(Bloomberg) — When Hostess Brands Inc. went bankrupt in 2012, it triggered anxiety among employees at Ottenberg’s Bakery, a family-owned enterprise in Maryland. The companies shared a pension plan, and if Hostess couldn’t pay its retirees, Ottenberg’s would have to pick up the tab.
Gary League, 53, who has delivered Ottenberg’s bread for almost three decades, worried he might lose his nest egg, maybe even his job.
“If you have all these guys out on retirement and you only have Ottenberg’s paying into it, the math doesn’t add up,” League said. “I was thinking I would have to work forever.”
Last week, he got the good news — the U.S. government saved his benefits by sacrificing those of Hostess’ drivers, who will now get a reduced payout financed by the government.
League is one of 10.4 million Americans with retirements tied to multi-employer pension plans, large investment pools long considered low risk because they don’t rely on a single company for financing. Two recessions, industry consolidation prompted by deregulation, and an aging workforce have funds facing a $400 billion shortfall that has some near insolvency. Dozens already have failed, affecting 94,000 participants.
Things are dire enough that a coalition of employers and labor unions is asking Congress for permission to cut benefits to retired truck drivers, miners and others as a last resort in order to prevent plans from going under. The proposal has divided unions and their allies, triggering a lobbying battle as a legislative deadline approaches and retirement security looms large as a growing economic concern.
Hostess, maker of Wonder Bread and Twinkies, was one of two employers contributing to the Bakery and Sales Drivers Local 33 Pension Fund. When Hostess went bankrupt, Ottenberg’s, a 140- year-old family operation near Baltimore, was left to foot the bill. President Ray Ottenberg didn’t respond to requests for comment.
Hostess had about $2 billion in liability to its multiemployer plans. Because of the bankruptcy, those pensions will get nothing from the company, said David Rush, chief financial officer of the Hostess estate, known as Old HB Inc.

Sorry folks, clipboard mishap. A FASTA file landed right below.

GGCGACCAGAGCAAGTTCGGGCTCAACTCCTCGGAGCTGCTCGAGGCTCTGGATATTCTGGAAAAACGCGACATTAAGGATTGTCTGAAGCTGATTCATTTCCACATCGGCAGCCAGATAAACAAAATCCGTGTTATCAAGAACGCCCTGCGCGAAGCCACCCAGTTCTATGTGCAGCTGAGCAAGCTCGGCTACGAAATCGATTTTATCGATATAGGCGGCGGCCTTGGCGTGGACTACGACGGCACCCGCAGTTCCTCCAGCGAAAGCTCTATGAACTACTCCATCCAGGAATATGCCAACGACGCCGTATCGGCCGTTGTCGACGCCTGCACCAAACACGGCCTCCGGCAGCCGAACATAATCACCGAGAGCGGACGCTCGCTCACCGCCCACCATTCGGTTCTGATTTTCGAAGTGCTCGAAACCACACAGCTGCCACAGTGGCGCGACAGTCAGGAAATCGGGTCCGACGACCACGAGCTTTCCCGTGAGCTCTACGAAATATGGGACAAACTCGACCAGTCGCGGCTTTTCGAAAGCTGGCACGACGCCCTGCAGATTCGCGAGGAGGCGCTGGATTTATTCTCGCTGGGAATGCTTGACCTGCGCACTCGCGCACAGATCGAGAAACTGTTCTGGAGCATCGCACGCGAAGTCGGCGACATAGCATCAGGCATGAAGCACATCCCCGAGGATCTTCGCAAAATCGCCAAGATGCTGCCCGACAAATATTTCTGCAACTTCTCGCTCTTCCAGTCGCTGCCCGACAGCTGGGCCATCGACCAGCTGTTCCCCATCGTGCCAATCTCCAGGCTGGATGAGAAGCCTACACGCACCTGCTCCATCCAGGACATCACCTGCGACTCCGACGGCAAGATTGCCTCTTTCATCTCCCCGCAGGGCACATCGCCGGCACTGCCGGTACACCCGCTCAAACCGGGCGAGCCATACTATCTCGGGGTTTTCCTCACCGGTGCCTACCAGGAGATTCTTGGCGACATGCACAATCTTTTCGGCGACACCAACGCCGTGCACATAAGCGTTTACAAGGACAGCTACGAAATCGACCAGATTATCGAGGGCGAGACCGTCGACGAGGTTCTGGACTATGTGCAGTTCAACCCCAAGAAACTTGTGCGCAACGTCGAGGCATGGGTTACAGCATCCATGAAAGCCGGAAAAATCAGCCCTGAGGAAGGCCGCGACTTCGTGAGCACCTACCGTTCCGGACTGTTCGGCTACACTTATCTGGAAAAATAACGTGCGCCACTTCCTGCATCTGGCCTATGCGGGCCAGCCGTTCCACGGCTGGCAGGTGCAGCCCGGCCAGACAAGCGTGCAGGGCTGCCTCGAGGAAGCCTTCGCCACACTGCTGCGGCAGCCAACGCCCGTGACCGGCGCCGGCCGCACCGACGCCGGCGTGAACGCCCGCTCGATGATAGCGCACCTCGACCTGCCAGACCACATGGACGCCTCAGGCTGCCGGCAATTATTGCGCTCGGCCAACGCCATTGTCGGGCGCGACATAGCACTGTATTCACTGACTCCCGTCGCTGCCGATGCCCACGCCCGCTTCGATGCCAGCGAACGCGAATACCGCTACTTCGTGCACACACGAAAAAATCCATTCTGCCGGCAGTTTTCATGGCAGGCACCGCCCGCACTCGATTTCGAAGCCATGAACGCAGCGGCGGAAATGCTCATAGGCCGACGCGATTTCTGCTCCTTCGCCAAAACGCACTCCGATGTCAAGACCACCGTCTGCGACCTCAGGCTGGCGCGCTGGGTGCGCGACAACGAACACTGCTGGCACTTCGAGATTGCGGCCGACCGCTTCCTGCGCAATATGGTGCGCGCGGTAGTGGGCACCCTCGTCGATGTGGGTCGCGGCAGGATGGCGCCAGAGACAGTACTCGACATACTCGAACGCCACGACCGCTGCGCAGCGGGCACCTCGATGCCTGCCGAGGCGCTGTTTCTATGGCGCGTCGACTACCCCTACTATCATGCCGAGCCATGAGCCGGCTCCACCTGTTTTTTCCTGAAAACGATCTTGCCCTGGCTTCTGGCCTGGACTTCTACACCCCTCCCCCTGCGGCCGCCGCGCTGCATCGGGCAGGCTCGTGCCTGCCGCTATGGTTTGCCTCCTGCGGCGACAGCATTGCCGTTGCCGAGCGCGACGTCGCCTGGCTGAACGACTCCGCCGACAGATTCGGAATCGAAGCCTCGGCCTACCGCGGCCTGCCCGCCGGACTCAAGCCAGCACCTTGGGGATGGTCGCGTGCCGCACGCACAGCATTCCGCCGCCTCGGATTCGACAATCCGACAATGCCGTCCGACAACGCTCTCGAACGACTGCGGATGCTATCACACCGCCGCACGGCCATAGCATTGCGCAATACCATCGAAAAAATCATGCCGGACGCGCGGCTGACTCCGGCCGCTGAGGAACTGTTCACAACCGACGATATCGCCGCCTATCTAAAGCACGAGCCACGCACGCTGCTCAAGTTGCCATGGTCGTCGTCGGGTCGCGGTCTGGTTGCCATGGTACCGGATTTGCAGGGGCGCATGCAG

“You have to repay your secured creditors first,” he said. “It was an unfortunate situation.”
The Obama administration acted last month, taking 342 Hostess truck drivers out of the plan to rescuebenefits for League and about 360 others. It was the third time in its 40- year history that the Pension Benefit Guaranty Corp. had carved up a fund.
The PBGC engineered a merger of Ottenberg pensions into another plan and Local 33 went under. Since 2005, the agency has paid about $722 million to people in similar failed plans.
A coalition of 40 labor and employer groups, including Bechtel Group Inc., United Parcel Service Inc. and — at the time — the International Brotherhood of Teamsters, last year said pension trustees should be allowed to cut benefits to current retirees. The once-unthinkable idea is now gaining support as funds falter and unemployment, student debt and longer life spans leave people less financially prepared for retirement.
“It’s the first attempt by an industry or a sector of the economy to really address what’s going to come back and bite us as a country,” said Randy DeFrehn, executive director of the National Coordinating Committee for Multiemployer Plans in Washington and an author of its “Solutions Not Bailouts” report. “If you allow some of these plans to have flexibility, they can take action instead of waiting until the assets are depleted.”
Others disagree. Giving pensions that option would make the problem worse, and not just for retirees, said Teresa Ghilarducci, an economist at The New School for Social Research in New York. Multiemployer payments are low and concentrated in economically distressed regions, including the industrial Midwest, she said.
Once some pensions get the flexibility to cut benefits, others will want it, too, she said. It’s a slippery slope that could lead to changes at single-employer pensions, which have 30.4 million participants.
“It’s bad for households, but it’s also bad for the economy,” Ghilarducci said. “In some of these communities, it’s the retirees that are the mainstay.”
The PBGC, created in 1974, is on uneasy financial footing itself. The agency charges companies in multiemployer plans an annual insurance premium of $12 per plan participant, less than one-fourth of what other pension plans pay. The agency projects 173 multiemployer plans will exhaust assets, costing it an estimated $10 billion and leading to the insurance program’s insolvency in 10 to 15 years.
The agency is asking Congress for an increase in insurance premiums and more ability to intervene before funds are insolvent.
Although the Hostess partition will cost the agency an estimated $22.5 million, it could ultimately save money because the entire pension plan likely would have failed without it, PBGC Director Joshua Gotbaum said.
The agency partitioned its first pension in 1983 to save benefits for restaurant workers and manufacturers in and around Detroit. In 2010, it split a Chicago plan, protecting 3,700 truckers and putting 1,500 on government payouts. Now it’s weighing carving up a second Hostess-related fund.
“After we announced the Hostess partition we got calls from folks in other plans saying what about us?” Gotbaum said in an interview. “If we had a lot more money, we could do a lot more plans.”